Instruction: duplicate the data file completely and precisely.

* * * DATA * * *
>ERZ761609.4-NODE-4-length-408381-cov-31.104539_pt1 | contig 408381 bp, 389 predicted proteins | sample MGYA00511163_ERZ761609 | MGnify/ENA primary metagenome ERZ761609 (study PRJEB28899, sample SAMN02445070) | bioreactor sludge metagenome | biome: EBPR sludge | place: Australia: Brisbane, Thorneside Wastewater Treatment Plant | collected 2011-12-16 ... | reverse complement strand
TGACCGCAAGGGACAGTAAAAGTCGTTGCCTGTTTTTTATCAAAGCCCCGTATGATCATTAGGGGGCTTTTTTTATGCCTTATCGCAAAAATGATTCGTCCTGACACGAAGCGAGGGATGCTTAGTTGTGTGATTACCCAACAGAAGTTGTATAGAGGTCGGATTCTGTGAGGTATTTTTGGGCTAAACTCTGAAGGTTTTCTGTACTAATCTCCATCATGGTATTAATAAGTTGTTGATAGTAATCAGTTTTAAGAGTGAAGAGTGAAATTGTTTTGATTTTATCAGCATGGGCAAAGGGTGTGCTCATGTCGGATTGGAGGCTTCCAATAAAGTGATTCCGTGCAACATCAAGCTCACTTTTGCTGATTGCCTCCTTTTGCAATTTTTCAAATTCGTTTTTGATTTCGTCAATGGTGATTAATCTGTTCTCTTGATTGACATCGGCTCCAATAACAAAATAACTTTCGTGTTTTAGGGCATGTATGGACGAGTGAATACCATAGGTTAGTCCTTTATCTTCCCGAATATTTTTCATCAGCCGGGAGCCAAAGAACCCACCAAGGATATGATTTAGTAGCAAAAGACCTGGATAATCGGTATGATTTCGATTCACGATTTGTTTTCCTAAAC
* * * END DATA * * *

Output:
>ERZ761609.4-NODE-4-length-408381-cov-31.104539_pt1 | contig 408381 bp, 389 predicted proteins | sample MGYA00511163_ERZ761609 | MGnify/ENA primary metagenome ERZ761609 (study PRJEB28899, sample SAMN02445070) | bioreactor sludge metagenome | biome: EBPR sludge | place: Australia: Brisbane, Thorneside Wastewater Treatment Plant | collected 2011-12-16 ... | reverse complement strand
TGACCGCAAGGGACAGTAAAAGTCGTTGCCTGTTTTTTATCAAAGCCCCGTATGATCATTAGGGGGCTTTTTTTATGCCTTATCGCAAAAATGATTCGTCCTGACACGAAGCGAGGGATGCTTAGTTGTGTGATTACCCAACAGAAGTTGTATAGAGGTCGGATTCTGTGAGGTATTTTTGGGCTAAACTCTGAAGGTTTTCTGTACTAATCTCCATCATGGTATTAATAAGTTGTTGATAGTAATCAGTTTTAAGAGTGAAGAGTGAAATTGTTTTGATTTTATCAGCATGGGCAAAGGGTGTGCTCATGTCGGATTGGAGGCTTCCAATAAAGTGATTCCGTGCAACATCAAGCTCACTTTTGCTGATTGCCTCCTTTTGCAATTTTTCAAATTCGTTTTTGATTTCGTCAATGGTGATTAATCTGTTCTCTTGATTGACATCGGCTCCAATAACAAAATAACTTTCGTGTTTTAGGGCATGTATGGACGAGTGAATACCATAGGTTAGTCCTTTATCTTCCCGAATATTTTTCATCAGCCGGGAGCCAAAGAACCCACCAAGGATATGATTTAGTAGCAAAAGACCTGGATAATCGGTATGATTTCGATTCACGATTTGTTTTCCTAAAC